Behind the headlines: The deeper roots of Malawi’s Cashgate scandal

IFMIS, a technical solution to deter corruption in public finance management, was insufficient on its own in exposing and stopping corruption. Technical solutions alone will fall short in facing corruption when not also addressing the incentives of those in power.

February 6, 2014

Kim Yi Dionne

For a country heavily reliant on foreign aid since independence, the recent Cashgate scandal has come at a substantial cost, as an estimated $150 million in aid committed to Malawi is now not being disbursed. Following Malawi’s multiparty reforms in 1994, donors have shown greater willingness to withdraw aid if certain conditions for economic and democratic governance are not met. The decision of numerous donors to delay assistance to Malawi in response to the Cashgate scandal is case in point. Beyond the sensational headlines, closer analysis of the scandal reveals political challenges that Malawi faces in its management of public finances, complicated by the effects of foreign aid provision and withdrawal.

Source: Voice of America. Malawi President Joyce Hilda Mtila Banda speaks to the United Nations General Assembly.

Cashgate refers to a corruption scandal in Malawi where government funds have been siphoned through fraudulent payments and loopholes via the country’s Integrated Financial Management Information System (IFMIS) platform. Malawians dubbed the scandal “Cashgate” because the first arrests made were of low-level bureaucrats found with stockpiles of cash in their homes and vehicles. To date, 81 people have been arrestedand 35 bank accounts have been frozen. Estimates of funds siphoned during Cashgate range from $20 million to $100 million.

The financial system through which the funds were stolen, IFMIS, has been heralded as an anti-corruption solution. Though there has not yet been a systematic assessment of IFMIS’s impact on corruption, it was expected to have a deterrence effect by increasing risks of detection. But the problem with government spending and budgeting in Malawi is not merely technical – it is also political.

In 2004, political scientist Lise Rakner and colleagues identified four political obstacles to public finance management in Malawi:

  • Incentives facing the key stakeholders from civil service, the executive branch, politicians, as well as private sector undermine formal processes and institutions at each stage of the budget process.
  • Accountability institutions are vulnerable to subversion, under funding and political patronage.
  • There is insufficient demand for economic accountability from local civil society.
  • Finally, donor conditionality linked to economic accountability produces unintended consequences.

These four political obstacles are still problematic in Malawi today, with one important exception – there has been increasing pressure from civil society in recent years on issues related to economic governance. Likewise, civil society has pressured the government to not delay in publishing the forensic audit report for Cashgate and there have been calls from civil society for the president to publicly declare her assets.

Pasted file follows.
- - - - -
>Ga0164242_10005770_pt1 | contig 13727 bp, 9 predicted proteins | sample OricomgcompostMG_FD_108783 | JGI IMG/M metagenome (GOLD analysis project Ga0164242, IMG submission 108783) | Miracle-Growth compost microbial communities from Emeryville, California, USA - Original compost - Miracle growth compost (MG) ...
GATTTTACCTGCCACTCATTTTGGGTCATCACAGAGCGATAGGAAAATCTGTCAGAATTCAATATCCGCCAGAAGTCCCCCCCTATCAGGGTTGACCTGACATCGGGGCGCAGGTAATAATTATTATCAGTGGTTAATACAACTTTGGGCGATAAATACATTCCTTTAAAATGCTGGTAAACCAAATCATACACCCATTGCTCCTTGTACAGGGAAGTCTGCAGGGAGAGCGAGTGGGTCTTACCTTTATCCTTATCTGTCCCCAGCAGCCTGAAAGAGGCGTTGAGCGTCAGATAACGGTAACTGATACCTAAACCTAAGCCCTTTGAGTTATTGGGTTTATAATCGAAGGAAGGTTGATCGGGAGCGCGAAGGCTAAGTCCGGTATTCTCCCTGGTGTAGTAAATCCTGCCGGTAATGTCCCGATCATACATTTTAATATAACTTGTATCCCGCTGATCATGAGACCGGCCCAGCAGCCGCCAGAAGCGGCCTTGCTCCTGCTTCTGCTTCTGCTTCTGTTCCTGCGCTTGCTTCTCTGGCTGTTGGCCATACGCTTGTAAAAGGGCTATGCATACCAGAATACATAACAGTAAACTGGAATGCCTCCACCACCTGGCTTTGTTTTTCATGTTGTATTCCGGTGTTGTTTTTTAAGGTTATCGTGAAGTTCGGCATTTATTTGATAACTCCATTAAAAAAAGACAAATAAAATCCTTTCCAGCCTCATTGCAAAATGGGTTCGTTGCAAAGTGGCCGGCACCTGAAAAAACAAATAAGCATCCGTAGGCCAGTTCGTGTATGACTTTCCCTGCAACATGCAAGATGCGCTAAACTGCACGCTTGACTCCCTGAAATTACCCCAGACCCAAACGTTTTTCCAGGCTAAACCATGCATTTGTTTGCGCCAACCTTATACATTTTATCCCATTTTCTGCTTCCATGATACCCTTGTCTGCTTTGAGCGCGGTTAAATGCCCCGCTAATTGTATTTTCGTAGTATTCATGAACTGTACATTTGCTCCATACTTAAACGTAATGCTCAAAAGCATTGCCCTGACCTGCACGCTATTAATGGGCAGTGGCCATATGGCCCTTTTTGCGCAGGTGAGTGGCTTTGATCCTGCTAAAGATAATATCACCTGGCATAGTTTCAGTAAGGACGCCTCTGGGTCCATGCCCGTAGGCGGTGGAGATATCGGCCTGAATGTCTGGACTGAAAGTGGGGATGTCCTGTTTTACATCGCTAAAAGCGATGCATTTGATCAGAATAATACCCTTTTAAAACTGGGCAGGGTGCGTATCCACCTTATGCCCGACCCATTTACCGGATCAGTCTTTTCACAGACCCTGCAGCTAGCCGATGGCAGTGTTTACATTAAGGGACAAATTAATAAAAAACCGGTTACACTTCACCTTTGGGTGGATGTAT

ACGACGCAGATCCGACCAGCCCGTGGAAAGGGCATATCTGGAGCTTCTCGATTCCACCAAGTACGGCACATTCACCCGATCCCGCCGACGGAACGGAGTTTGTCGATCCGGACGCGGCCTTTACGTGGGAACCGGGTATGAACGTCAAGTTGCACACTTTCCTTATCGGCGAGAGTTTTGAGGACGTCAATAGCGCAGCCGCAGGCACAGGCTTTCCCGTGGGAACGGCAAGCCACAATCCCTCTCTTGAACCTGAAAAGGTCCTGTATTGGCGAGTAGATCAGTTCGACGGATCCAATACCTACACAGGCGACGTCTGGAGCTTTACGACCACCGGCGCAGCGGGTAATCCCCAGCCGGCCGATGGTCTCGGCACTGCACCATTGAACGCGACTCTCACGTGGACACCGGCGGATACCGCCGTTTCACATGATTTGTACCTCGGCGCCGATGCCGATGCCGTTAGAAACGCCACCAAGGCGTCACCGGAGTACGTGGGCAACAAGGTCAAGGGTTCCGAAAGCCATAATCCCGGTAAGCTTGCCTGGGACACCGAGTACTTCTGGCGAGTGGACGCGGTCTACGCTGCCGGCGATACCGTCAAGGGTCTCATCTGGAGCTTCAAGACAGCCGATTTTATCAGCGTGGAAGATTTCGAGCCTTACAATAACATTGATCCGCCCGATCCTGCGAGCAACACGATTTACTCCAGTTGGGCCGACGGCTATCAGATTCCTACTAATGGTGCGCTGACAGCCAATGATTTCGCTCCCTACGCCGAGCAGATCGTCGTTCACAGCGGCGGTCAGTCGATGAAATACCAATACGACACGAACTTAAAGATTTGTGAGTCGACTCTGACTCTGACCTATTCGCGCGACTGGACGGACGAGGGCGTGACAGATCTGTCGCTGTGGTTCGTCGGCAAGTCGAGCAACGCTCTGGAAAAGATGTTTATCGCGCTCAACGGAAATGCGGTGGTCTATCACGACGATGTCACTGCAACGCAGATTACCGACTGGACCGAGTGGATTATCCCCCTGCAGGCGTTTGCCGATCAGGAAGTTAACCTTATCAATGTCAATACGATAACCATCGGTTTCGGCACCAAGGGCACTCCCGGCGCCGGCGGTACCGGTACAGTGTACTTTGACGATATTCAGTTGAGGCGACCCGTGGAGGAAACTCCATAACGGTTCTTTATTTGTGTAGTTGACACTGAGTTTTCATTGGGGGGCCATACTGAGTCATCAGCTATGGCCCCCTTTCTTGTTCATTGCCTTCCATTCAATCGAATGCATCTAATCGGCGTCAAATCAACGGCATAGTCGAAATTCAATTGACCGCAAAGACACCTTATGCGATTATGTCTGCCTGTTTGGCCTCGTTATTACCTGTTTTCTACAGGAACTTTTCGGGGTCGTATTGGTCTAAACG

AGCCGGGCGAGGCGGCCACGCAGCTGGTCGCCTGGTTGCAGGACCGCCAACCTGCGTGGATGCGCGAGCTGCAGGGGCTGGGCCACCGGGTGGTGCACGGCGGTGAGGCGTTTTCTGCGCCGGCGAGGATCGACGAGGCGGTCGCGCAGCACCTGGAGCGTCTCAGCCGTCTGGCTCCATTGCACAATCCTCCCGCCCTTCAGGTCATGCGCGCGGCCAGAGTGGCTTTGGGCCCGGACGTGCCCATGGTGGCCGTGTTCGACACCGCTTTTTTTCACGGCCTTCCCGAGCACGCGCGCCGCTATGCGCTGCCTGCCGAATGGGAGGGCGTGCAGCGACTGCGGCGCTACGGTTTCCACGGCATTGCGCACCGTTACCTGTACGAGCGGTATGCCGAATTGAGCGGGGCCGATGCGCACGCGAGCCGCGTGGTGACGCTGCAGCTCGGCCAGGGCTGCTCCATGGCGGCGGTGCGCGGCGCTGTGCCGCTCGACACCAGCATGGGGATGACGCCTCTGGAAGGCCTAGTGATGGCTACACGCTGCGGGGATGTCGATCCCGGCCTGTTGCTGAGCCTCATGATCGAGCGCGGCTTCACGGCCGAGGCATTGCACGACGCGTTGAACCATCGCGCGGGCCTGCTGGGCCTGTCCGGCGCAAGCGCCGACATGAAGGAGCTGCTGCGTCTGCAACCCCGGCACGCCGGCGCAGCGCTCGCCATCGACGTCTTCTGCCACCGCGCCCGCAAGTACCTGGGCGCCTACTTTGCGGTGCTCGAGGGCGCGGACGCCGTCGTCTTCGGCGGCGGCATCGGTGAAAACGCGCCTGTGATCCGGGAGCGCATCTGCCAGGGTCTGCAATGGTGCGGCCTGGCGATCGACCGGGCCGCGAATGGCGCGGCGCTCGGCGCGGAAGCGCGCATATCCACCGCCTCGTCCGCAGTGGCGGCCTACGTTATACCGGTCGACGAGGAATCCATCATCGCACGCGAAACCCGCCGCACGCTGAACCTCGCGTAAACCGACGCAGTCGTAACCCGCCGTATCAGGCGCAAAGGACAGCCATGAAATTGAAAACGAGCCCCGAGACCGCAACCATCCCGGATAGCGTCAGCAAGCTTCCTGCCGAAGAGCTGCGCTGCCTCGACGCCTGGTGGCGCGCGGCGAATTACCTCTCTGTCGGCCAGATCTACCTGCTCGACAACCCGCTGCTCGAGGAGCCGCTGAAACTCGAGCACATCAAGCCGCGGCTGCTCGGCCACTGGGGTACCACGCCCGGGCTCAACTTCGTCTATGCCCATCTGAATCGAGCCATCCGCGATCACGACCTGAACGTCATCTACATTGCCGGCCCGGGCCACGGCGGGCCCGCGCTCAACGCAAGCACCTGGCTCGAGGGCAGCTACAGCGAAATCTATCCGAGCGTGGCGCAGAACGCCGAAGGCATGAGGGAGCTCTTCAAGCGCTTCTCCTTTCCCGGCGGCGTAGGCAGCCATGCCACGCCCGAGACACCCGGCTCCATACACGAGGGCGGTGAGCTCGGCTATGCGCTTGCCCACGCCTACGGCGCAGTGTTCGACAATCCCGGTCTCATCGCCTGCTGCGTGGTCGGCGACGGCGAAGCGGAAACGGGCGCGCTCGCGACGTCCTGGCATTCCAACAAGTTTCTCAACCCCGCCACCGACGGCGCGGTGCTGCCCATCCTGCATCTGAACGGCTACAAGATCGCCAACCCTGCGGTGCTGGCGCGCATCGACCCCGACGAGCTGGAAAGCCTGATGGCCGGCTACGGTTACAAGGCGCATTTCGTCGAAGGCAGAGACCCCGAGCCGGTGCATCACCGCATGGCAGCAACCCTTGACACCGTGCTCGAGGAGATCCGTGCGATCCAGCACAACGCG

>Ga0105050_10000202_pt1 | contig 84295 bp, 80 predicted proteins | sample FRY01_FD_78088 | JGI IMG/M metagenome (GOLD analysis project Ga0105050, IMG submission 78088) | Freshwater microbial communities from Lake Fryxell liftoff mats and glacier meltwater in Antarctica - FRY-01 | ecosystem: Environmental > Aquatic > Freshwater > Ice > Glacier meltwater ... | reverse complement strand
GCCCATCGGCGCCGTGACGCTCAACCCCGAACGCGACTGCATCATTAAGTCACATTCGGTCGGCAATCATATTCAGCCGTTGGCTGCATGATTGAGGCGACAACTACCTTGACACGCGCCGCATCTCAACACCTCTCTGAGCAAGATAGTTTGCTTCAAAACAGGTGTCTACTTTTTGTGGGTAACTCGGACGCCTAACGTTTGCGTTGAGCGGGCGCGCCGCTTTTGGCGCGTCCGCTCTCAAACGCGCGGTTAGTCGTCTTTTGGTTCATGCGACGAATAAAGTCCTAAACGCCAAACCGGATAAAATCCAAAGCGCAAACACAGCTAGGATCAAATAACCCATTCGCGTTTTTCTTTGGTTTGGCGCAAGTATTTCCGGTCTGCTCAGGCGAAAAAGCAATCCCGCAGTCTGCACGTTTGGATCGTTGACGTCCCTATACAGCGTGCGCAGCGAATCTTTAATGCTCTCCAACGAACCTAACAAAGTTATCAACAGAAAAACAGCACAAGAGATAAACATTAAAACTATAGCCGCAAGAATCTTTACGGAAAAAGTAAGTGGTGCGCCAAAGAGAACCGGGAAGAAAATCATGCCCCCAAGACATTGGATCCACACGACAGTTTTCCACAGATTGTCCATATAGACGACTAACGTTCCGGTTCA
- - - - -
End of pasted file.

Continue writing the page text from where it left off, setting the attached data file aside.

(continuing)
IFMIS, a technical solution to deter corruption in public finance management used in Malawi since 2006, was insufficient on its own in exposing and stopping corruption. Technical solutions alone will fall short in facing corruption when not also addressing the incentives of those in power. This donor-supported technical solution, complemented with an active and vocal civil society, following a change in political leadership, is what uncovered the Cashgate scandal. Government and donor decisions in the wake of the scandal will have real implications for ordinary Malawians, whose country is largely dependent on foreign aid, and will also have consequences for the upcoming election in May 2014.

Stay tuned for my second post in this series on Thursday when I look at issues of donor dependence and donor withdrawal and the political and economic implications of the Cashgate scandal.

Editor’s Note: On February 6, 2014, AidData unintentionally ran a version of this post that did not accurately represent the author’s views. Our apologies to Kim Yi Dionne and our First Tranche readership for this oversight. In collaboration with the author, we have updated this first part of the Malawi Cashgate series to better reflect her views. We know that our First Tranche readers trust us to accurately represent the work of our guest bloggers and we will do our utmost to ensure that we do so with integrity.

This is the first post in a two-part series about Cashgate and the impact of foreign aid in Malawi.

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Kim Yi Dionne is Five College Assistant Professor of Government at Smith College and a member of the AidData Research Consortium. Kim’s scholarship focuses on interventions to improve the human condition, and much of her research has drawn from the Malawian context. From 2008-2009, she was a Fulbright Scholar in Malawi. She blogs about Malawi, politics, and other topics at haba na haba.

The views expressed here are those of the authors alone, and do not necessarily reflect the views of the institutions to which the authors belong.